USA: Court orders five news outlets to hand over unreleased footage to the police

A Seattle court ordered on 24 July 5 news outlets to hand over unpublished photos and videos to the police as part of an ongoing investigation. The International Federation of Journalists (IFJ) joins its affiliates the NewsGuild and the National Writers Union in condemning this ruling, which violates journalism principles and 2007 reporter’s shield statute of the Washington State Legislature.

Photo: Jason Redmond / AFP

On 24 July, Seattle judge Nelson Lee ruled that five news outlets should hand over to the police unpublished pictures and videos from a protest that took place on 30 May. The police claims that the footage will help in an ongoing investigation on arson and theft.

The 2007 Washingston State shield law says journalists are considered a special group because of their public function of holding the powerful into account, and their material is therefore protected.

The IFJ and its affiliates the NewsGuild and the National Writers Union, believe the Seattle Court ruling not only ignores the law and disregards journalism's function, but it also puts journalists themselves in danger of being perceived as government informants.

The ruling is a major step backward in a recent series of progressive decisions. On 23 July, a Portland court had issued a temporary order barring officers from using force and ordering journalists. On 2 July, another court protected journalists with authorized press passes from Portland police dispersals during protests.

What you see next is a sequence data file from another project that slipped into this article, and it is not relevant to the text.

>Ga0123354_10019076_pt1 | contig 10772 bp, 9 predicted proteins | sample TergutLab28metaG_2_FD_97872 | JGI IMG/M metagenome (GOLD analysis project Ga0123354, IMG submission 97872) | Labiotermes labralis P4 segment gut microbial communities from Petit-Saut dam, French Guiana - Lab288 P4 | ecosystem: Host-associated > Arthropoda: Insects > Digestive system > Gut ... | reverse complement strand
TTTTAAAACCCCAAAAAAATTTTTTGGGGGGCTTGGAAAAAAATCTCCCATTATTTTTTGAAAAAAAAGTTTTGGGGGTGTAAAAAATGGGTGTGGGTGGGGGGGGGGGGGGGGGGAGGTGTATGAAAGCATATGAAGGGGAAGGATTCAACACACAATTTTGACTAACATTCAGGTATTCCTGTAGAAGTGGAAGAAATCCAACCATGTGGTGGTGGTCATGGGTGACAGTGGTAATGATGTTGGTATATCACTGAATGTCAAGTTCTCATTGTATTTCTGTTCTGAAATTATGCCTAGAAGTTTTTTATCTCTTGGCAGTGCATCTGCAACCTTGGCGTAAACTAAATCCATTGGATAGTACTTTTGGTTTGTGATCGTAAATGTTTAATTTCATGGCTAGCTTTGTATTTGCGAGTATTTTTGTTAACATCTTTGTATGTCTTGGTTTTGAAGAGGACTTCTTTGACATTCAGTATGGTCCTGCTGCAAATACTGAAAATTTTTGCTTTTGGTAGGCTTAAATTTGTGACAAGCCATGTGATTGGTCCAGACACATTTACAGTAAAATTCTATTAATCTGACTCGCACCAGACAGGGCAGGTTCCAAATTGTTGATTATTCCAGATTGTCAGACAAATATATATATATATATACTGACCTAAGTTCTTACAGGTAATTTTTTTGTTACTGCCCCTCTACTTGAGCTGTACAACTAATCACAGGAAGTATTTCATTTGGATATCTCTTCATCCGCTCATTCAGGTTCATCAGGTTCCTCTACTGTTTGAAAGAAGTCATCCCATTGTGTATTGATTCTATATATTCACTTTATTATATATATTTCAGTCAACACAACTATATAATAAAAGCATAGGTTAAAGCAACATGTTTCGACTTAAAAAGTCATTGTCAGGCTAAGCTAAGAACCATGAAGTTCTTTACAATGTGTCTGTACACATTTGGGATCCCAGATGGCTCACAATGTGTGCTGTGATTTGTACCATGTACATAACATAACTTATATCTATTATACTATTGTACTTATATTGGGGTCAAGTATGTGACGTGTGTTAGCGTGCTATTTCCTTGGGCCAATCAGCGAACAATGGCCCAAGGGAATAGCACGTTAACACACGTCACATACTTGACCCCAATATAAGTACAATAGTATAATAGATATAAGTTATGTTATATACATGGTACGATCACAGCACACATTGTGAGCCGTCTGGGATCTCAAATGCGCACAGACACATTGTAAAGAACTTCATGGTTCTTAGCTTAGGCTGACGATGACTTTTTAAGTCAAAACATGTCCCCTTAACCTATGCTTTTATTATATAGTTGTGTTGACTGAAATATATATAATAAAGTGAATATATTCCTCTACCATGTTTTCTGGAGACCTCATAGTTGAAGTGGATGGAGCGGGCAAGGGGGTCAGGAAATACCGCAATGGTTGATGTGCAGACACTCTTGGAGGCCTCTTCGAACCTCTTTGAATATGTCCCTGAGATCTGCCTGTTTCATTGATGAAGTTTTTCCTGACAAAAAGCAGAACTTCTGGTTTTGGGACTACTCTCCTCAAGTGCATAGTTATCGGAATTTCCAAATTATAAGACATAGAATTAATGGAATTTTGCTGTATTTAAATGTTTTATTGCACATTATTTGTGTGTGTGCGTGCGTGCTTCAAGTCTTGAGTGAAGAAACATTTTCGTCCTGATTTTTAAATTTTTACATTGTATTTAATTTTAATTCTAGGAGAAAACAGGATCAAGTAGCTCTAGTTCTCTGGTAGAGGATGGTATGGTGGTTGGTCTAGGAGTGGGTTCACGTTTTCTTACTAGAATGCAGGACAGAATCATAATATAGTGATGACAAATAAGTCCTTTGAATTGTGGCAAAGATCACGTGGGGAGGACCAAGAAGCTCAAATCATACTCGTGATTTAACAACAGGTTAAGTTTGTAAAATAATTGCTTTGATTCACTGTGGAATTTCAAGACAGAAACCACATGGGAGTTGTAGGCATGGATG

NewsGuild-CWA President Jon Schleuss said, “Seattle police have clearly overreached by subpoenaing photos and videos taken by journalists. It puts journalists and the public at risk. A truly free press must be free from the interference of the state. Anyone concerned about securing our democracy must fight against government overreach.”

Who will talk to a reporter or allow someone to video an action if they believe it will end up in the hands of the police?,” added Larry Goldbetter from the National Writers Union.

IFJ Secretary General Anthony Bellanger said, "It is very discouraging to hear that a Court has taken such a decision and has not shown any interest in safeguarding journalism. We are very concerned about the state of the press in the US: this is yet another instance in which law and order principles have been allowed to step onto it."



















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